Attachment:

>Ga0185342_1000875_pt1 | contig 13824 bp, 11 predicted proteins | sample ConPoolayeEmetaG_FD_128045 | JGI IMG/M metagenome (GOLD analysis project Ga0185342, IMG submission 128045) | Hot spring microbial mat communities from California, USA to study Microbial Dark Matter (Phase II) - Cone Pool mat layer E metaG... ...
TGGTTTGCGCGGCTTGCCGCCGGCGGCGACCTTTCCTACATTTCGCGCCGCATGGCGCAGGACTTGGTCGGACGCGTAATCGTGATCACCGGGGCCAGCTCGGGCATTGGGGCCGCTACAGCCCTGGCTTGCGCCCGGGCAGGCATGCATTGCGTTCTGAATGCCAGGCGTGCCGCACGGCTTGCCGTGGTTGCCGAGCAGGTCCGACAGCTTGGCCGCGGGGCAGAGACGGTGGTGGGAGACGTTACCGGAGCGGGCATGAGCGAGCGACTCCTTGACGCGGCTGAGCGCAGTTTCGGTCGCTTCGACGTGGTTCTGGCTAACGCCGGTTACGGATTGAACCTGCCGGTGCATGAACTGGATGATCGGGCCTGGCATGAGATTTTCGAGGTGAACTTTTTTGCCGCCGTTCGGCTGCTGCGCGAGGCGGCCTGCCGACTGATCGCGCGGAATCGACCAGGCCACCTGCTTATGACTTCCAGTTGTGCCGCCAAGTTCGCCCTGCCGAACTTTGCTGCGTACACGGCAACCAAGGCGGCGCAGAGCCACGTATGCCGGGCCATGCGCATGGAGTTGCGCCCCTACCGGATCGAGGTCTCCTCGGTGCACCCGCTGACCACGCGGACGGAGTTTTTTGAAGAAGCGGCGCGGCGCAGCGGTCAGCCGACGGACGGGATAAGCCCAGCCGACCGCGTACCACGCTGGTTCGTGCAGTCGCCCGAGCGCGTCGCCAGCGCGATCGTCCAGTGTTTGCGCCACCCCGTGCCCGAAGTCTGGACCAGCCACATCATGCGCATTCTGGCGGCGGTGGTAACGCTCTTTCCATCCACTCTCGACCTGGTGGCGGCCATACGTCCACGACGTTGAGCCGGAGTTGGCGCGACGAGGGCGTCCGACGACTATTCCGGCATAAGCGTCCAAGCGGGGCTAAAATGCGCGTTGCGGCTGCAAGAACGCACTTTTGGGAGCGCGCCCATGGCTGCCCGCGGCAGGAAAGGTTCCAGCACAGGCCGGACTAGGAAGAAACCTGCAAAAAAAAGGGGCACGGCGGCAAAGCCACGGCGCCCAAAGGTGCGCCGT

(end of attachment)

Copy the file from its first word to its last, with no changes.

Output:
>Ga0185342_1000875_pt1 | contig 13824 bp, 11 predicted proteins | sample ConPoolayeEmetaG_FD_128045 | JGI IMG/M metagenome (GOLD analysis project Ga0185342, IMG submission 128045) | Hot spring microbial mat communities from California, USA to study Microbial Dark Matter (Phase II) - Cone Pool mat layer E metaG... ...
TGGTTTGCGCGGCTTGCCGCCGGCGGCGACCTTTCCTACATTTCGCGCCGCATGGCGCAGGACTTGGTCGGACGCGTAATCGTGATCACCGGGGCCAGCTCGGGCATTGGGGCCGCTACAGCCCTGGCTTGCGCCCGGGCAGGCATGCATTGCGTTCTGAATGCCAGGCGTGCCGCACGGCTTGCCGTGGTTGCCGAGCAGGTCCGACAGCTTGGCCGCGGGGCAGAGACGGTGGTGGGAGACGTTACCGGAGCGGGCATGAGCGAGCGACTCCTTGACGCGGCTGAGCGCAGTTTCGGTCGCTTCGACGTGGTTCTGGCTAACGCCGGTTACGGATTGAACCTGCCGGTGCATGAACTGGATGATCGGGCCTGGCATGAGATTTTCGAGGTGAACTTTTTTGCCGCCGTTCGGCTGCTGCGCGAGGCGGCCTGCCGACTGATCGCGCGGAATCGACCAGGCCACCTGCTTATGACTTCCAGTTGTGCCGCCAAGTTCGCCCTGCCGAACTTTGCTGCGTACACGGCAACCAAGGCGGCGCAGAGCCACGTATGCCGGGCCATGCGCATGGAGTTGCGCCCCTACCGGATCGAGGTCTCCTCGGTGCACCCGCTGACCACGCGGACGGAGTTTTTTGAAGAAGCGGCGCGGCGCAGCGGTCAGCCGACGGACGGGATAAGCCCAGCCGACCGCGTACCACGCTGGTTCGTGCAGTCGCCCGAGCGCGTCGCCAGCGCGATCGTCCAGTGTTTGCGCCACCCCGTGCCCGAAGTCTGGACCAGCCACATCATGCGCATTCTGGCGGCGGTGGTAACGCTCTTTCCATCCACTCTCGACCTGGTGGCGGCCATACGTCCACGACGTTGAGCCGGAGTTGGCGCGACGAGGGCGTCCGACGACTATTCCGGCATAAGCGTCCAAGCGGGGCTAAAATGCGCGTTGCGGCTGCAAGAACGCACTTTTGGGAGCGCGCCCATGGCTGCCCGCGGCAGGAAAGGTTCCAGCACAGGCCGGACTAGGAAGAAACCTGCAAAAAAAAGGGGCACGGCGGCAAAGCCACGGCGCCCAAAGGTGCGCCGT